(director: Antoine Fuqua; screenwriters:Nic Pizzolatto/Gustav Möller/Emil Nygaard Albertsen/based on the film “The Guilty”directed by Gustav Möller and written by Möller, Emil Nygaard Albertsen; cinematographer: Maz Makhani; editor: Jason Ballantine; music: Marcelo Zarvos; cast: Jake Gyllenhaal (Joe Baylor), Riley Keough (voice-Emily Lighton), Peter Sarsgaard (voice-Henry Fisher), Ethan Hawke (voice-Sgt. Bill Miller), (Paul Dano-Matthew Fontenot), Christiana Montoya (Abby), Da’Vine Joy Randolph (voice-CHP dispatcher), Edi Patterson (Voice of Katherine Harbor, reporter of the LA Times), Gillian Zinser (Voice-Jess Baylor), David Castaneda (Tim Girachi), Christina Vidal Mitchell (Sgt. Denise Wade), Eli Goree (Rick); Runtime: 91; MPAA Rating: R; producers; Antoine Fuqua, Scott Greenberg, Jake Gyllenhaal, David Haring, David Litvak, Michel Litvak, Riva Marker, Svetlana Metkina, Kat Samick, Gary Michael Walters: Netflix; 2021)
“The original needed no improvement, but the star edgy performance by Jake Gyllenhaal gives the remake a boost.”
Reviewed by Dennis Schwartz
The tense thriller by Antoine Fuqua (“The Equalizer”/”Southpaw”) is the American version of the 2018 Denmark film that was directed by Gustav Möller and written by Möller & Emil Nygaard Albertsen. The original needed no improvement, but the star edgy performance by Jake Gyllenhaal gives the remake a boost. It’s now set in L.A..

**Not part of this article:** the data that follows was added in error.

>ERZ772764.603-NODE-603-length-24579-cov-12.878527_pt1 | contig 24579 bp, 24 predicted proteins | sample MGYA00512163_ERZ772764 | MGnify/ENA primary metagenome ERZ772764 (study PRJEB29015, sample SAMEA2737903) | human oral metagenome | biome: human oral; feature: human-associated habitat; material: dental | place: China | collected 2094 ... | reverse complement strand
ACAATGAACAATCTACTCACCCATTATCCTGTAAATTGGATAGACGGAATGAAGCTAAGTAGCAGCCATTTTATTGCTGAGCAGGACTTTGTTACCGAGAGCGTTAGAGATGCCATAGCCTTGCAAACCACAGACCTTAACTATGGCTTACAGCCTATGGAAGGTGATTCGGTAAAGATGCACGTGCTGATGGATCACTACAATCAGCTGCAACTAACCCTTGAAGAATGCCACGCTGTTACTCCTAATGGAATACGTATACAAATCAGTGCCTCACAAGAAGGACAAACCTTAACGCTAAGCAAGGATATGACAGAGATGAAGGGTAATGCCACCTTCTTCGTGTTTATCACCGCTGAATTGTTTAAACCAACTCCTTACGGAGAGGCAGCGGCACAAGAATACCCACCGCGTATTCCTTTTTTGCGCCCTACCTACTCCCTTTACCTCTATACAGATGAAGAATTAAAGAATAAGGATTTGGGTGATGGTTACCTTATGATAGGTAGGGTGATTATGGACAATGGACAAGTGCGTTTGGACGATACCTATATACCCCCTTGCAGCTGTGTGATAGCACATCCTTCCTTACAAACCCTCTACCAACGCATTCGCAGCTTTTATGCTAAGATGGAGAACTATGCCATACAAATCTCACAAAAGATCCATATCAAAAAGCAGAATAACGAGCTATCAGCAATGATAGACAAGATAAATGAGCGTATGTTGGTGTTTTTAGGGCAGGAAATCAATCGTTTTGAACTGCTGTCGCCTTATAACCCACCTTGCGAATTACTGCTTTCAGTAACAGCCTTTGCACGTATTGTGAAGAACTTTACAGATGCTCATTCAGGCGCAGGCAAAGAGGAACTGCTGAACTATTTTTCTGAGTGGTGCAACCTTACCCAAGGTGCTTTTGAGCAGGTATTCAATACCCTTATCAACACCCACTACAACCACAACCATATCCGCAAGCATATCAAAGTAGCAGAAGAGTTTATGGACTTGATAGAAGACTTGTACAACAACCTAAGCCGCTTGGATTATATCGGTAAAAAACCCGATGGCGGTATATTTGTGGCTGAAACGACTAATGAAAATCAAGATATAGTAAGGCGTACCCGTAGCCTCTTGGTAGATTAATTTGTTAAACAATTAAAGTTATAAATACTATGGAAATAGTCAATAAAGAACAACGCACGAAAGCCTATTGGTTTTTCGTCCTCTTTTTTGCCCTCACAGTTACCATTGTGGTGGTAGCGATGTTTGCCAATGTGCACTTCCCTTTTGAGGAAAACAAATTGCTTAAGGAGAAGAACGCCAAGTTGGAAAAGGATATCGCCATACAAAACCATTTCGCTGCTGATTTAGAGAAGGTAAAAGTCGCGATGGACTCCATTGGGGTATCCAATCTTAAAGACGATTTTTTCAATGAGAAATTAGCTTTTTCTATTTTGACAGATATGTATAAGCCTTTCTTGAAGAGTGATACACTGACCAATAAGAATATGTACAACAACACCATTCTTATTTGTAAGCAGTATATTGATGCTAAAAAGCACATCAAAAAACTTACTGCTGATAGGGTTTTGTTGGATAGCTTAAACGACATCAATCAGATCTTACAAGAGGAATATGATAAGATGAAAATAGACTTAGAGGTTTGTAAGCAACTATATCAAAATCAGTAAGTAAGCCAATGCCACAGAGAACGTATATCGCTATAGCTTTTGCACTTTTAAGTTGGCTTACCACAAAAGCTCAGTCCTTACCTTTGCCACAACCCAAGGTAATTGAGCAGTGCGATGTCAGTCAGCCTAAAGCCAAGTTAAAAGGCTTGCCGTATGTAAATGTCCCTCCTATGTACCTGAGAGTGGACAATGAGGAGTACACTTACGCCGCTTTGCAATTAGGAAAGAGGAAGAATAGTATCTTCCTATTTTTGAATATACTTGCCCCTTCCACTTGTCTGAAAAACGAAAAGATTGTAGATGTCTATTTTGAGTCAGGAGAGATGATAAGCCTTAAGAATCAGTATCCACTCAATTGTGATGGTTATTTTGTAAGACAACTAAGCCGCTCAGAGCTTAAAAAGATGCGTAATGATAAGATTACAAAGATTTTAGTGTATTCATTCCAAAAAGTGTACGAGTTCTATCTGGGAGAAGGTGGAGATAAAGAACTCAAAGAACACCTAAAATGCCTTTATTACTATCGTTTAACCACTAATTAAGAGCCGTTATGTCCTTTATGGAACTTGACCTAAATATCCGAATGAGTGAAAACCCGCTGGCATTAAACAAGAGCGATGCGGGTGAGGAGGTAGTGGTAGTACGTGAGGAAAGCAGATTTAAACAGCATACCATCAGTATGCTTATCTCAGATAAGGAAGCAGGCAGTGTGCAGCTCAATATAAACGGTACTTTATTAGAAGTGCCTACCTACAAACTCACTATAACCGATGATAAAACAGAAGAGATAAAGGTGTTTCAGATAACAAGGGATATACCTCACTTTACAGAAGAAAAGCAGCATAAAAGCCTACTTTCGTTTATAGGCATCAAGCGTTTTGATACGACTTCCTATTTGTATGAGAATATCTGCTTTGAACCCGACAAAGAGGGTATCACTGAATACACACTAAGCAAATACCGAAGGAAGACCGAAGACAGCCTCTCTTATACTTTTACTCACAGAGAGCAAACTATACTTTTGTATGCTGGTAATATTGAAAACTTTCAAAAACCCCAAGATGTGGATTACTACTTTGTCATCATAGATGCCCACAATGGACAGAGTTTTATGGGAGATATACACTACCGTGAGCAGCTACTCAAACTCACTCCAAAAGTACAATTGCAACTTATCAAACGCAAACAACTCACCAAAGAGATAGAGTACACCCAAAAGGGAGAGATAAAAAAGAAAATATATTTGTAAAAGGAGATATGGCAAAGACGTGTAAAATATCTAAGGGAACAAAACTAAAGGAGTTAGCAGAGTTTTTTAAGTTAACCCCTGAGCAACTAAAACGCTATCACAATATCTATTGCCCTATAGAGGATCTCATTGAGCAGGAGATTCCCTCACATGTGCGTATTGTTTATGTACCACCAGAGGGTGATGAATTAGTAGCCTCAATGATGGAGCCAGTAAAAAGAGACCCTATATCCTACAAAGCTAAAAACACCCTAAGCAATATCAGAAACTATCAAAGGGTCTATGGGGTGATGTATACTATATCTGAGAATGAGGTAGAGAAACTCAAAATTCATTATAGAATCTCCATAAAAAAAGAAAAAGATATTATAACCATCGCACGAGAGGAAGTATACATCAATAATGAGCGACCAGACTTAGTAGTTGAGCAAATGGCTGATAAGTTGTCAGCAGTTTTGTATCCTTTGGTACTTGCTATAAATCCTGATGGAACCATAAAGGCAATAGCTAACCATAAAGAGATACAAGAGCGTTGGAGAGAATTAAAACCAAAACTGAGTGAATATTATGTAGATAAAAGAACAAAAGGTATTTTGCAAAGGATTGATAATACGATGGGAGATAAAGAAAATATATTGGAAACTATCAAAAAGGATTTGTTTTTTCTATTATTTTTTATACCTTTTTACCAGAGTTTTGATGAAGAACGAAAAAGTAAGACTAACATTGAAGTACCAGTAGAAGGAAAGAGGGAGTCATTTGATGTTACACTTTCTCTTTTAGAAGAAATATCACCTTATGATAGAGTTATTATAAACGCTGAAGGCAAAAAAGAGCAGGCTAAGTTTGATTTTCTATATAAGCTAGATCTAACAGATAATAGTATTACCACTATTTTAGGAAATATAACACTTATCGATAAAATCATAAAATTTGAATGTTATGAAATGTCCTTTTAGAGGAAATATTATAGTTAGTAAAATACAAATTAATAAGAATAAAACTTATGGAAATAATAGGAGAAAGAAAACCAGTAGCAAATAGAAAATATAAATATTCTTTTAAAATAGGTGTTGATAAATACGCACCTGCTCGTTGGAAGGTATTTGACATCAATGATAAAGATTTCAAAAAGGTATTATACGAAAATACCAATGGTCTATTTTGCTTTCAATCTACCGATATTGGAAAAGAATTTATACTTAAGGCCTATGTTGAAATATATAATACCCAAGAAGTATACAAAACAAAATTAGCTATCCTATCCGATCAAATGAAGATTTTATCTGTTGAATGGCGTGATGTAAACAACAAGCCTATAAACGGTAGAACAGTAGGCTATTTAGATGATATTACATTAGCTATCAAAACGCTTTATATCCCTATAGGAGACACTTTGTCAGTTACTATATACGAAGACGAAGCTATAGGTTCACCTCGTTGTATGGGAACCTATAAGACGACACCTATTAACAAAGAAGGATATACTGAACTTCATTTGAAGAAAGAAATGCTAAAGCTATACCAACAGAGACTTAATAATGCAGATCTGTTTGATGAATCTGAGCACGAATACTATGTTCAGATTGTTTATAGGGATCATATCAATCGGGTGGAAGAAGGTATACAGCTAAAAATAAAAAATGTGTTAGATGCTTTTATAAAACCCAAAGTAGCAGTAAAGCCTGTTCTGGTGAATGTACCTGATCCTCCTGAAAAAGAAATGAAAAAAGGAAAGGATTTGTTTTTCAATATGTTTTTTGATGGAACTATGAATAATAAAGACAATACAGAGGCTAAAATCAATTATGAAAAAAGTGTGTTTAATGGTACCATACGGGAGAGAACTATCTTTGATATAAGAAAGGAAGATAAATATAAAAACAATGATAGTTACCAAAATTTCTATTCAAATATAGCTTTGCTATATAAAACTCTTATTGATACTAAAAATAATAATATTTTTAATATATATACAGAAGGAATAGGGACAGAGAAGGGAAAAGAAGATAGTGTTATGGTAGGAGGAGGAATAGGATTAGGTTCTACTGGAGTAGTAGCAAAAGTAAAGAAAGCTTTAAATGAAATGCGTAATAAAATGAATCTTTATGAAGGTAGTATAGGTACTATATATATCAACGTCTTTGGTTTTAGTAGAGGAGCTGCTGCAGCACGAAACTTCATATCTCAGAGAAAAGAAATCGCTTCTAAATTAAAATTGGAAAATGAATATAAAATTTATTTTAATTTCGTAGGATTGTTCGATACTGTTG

Writer Nic Pizzolatto rewrites the new version, whereby the screen mostly has on it a one-man performance by suspended cop, Joe Baylor (Jake Gyllenhaal), who while awaiting trial the next morning is assigned in a dispatch center to be the 911 emergency call operator at night. His desk is in one of the two rooms in the center, where he sits by his computer and answers calls from those he only hears and never sees.
After receiving a number of calls he doesn’t deem to be serious–from crackpots and jokers, and one from his recently estranged wife (voice of Gillian Zinser) and another from his Sargent boss (voice of Ethan Hawke), both asking about the upcoming court hearing, he finally gets a real emergency call from a woman named Emily (voice of Riley Keough) who pretends to be talking to her 6-year-old daughter Abby (Christiana Montoya), Emily manages to communicate that she’s been kidnapped, and that she’s in a white van. But the connection is cut off.
Joe feels it’s on him to save her from the kidnapping even he can’t move from the desk and the center doesn’t have the resources to go into action.
Though it’s beyond me why a perfectly good film is remade, nevertheless even if the film follows the same spare formula, it’s well-done, offers some good insights about a rescue mission and is an enjoyable escapist thriller about a tortured soul trying to help someone who desperately needs his help.
REVIEWED ON 9/25/2021 GRADE: B